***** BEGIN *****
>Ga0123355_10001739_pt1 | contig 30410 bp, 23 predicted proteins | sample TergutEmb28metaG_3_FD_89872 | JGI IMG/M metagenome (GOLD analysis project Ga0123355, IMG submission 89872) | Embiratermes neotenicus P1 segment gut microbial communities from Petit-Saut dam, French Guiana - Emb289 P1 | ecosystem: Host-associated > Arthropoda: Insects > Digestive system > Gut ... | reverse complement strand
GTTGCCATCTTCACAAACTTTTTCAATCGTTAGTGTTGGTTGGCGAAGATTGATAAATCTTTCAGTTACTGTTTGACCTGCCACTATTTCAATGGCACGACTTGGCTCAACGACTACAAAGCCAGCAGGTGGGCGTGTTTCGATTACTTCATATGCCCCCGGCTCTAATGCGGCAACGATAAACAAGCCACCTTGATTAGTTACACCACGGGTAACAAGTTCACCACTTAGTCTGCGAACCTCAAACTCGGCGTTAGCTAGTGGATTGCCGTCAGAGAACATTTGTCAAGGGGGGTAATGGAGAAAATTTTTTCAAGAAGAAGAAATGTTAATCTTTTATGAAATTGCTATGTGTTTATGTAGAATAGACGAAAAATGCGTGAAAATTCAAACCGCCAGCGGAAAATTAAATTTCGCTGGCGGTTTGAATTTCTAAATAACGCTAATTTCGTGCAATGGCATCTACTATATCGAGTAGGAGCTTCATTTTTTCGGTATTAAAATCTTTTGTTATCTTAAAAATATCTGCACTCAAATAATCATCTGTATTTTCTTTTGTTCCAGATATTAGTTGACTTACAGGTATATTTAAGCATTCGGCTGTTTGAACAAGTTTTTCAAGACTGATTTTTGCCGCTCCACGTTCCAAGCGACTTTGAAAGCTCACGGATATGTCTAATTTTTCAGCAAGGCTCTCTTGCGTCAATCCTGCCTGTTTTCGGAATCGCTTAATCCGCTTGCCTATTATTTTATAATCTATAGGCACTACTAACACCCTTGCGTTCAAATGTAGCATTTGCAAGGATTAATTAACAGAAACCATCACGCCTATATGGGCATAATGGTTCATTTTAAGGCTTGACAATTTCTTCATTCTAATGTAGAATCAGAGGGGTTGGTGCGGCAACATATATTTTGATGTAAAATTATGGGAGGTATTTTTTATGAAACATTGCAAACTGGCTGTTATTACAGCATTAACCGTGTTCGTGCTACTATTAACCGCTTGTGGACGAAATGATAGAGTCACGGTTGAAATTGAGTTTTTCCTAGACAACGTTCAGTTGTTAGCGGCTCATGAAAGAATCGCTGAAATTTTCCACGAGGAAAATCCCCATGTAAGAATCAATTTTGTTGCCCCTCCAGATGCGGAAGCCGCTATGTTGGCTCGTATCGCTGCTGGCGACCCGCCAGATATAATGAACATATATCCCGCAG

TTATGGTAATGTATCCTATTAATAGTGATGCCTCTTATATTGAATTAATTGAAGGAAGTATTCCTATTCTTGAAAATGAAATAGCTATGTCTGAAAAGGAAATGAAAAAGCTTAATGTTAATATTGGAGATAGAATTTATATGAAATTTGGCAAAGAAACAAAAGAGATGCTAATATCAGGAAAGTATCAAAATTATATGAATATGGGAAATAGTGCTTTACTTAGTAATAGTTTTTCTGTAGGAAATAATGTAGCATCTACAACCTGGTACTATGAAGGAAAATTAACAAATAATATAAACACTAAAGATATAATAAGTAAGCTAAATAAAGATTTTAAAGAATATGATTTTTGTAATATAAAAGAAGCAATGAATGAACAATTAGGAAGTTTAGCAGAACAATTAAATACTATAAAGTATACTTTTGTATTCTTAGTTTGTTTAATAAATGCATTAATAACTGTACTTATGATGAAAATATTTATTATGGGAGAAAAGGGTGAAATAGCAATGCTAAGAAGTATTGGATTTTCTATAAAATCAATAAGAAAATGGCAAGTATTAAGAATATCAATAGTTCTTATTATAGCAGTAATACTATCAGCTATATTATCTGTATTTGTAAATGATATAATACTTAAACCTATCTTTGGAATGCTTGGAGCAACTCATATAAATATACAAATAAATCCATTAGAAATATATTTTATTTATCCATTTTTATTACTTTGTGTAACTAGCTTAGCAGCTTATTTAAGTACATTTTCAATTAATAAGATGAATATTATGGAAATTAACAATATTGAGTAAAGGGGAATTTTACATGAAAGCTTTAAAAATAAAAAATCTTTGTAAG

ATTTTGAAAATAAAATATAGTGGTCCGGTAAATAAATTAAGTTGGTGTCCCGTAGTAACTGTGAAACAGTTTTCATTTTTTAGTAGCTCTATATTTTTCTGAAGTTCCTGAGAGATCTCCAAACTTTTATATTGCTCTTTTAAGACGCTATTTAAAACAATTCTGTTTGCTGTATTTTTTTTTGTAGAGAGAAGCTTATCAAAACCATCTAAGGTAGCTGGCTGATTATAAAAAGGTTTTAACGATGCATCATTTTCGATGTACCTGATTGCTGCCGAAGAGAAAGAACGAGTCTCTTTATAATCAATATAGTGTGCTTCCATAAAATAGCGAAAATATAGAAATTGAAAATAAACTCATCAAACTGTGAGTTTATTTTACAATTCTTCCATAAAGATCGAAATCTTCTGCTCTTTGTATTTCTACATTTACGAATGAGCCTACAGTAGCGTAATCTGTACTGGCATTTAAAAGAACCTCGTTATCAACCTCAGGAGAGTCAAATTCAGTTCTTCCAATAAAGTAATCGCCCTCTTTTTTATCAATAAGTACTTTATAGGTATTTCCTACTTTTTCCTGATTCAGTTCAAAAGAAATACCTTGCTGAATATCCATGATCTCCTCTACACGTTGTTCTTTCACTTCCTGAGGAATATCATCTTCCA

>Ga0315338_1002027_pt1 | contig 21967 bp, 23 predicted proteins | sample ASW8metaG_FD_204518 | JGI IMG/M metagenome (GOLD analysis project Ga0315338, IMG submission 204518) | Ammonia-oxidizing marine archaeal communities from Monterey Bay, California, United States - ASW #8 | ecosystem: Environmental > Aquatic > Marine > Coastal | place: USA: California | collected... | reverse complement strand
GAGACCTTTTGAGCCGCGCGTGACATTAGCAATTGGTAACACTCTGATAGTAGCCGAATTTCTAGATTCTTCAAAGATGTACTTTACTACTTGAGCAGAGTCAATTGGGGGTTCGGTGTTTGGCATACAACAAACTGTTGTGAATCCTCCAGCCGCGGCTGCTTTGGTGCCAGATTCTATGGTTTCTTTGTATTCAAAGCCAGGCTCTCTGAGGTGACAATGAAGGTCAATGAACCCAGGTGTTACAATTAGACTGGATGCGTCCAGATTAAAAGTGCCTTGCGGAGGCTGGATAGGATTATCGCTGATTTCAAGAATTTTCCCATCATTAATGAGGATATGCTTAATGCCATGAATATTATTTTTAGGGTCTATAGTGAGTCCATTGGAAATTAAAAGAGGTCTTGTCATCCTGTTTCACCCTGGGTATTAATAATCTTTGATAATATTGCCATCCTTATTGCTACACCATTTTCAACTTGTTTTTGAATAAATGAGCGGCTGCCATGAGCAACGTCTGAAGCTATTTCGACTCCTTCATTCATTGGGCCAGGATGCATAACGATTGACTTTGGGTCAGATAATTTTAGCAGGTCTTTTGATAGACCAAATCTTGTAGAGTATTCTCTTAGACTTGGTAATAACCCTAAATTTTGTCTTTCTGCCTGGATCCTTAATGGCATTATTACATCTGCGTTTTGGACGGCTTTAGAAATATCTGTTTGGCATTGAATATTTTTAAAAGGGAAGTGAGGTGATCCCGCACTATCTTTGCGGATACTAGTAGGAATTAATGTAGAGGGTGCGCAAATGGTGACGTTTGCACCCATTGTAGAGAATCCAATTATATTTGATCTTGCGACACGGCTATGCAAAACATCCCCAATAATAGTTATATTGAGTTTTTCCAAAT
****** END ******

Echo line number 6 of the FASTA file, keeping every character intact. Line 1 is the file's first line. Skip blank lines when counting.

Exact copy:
GAGACCTTTTGAGCCGCGCGTGACATTAGCAATTGGTAACACTCTGATAGTAGCCGAATTTCTAGATTCTTCAAAGATGTACTTTACTACTTGAGCAGAGTCAATTGGGGGTTCGGTGTTTGGCATACAACAAACTGTTGTGAATCCTCCAGCCGCGGCTGCTTTGGTGCCAGATTCTATGGTTTCTTTGTATTCAAAGCCAGGCTCTCTGAGGTGACAATGAAGGTCAATGAACCCAGGTGTTACAATTAGACTGGATGCGTCCAGATTAAAAGTGCCTTGCGGAGGCTGGATAGGATTATCGCTGATTTCAAGAATTTTCCCATCATTAATGAGGATATGCTTAATGCCATGAATATTATTTTTAGGGTCTATAGTGAGTCCATTGGAAATTAAAAGAGGTCTTGTCATCCTGTTTCACCCTGGGTATTAATAATCTTTGATAATATTGCCATCCTTATTGCTACACCATTTTCAACTTGTTTTTGAATAAATGAGCGGCTGCCATGAGCAACGTCTGAAGCTATTTCGACTCCTTCATTCATTGGGCCAGGATGCATAACGATTGACTTTGGGTCAGATAATTTTAGCAGGTCTTTTGATAGACCAAATCTTGTAGAGTATTCTCTTAGACTTGGTAATAACCCTAAATTTTGTCTTTCTGCCTGGATCCTTAATGGCATTATTACATCTGCGTTTTGGACGGCTTTAGAAATATCTGTTTGGCATTGAATATTTTTAAAAGGGAAGTGAGGTGATCCCGCACTATCTTTGCGGATACTAGTAGGAATTAATGTAGAGGGTGCGCAAATGGTGACGTTTGCACCCATTGTAGAGAATCCAATTATATTTGATCTTGCGACACGGCTATGCAAAACATCCCCAATAATAGTTATATTGAGTTTTTCCAAAT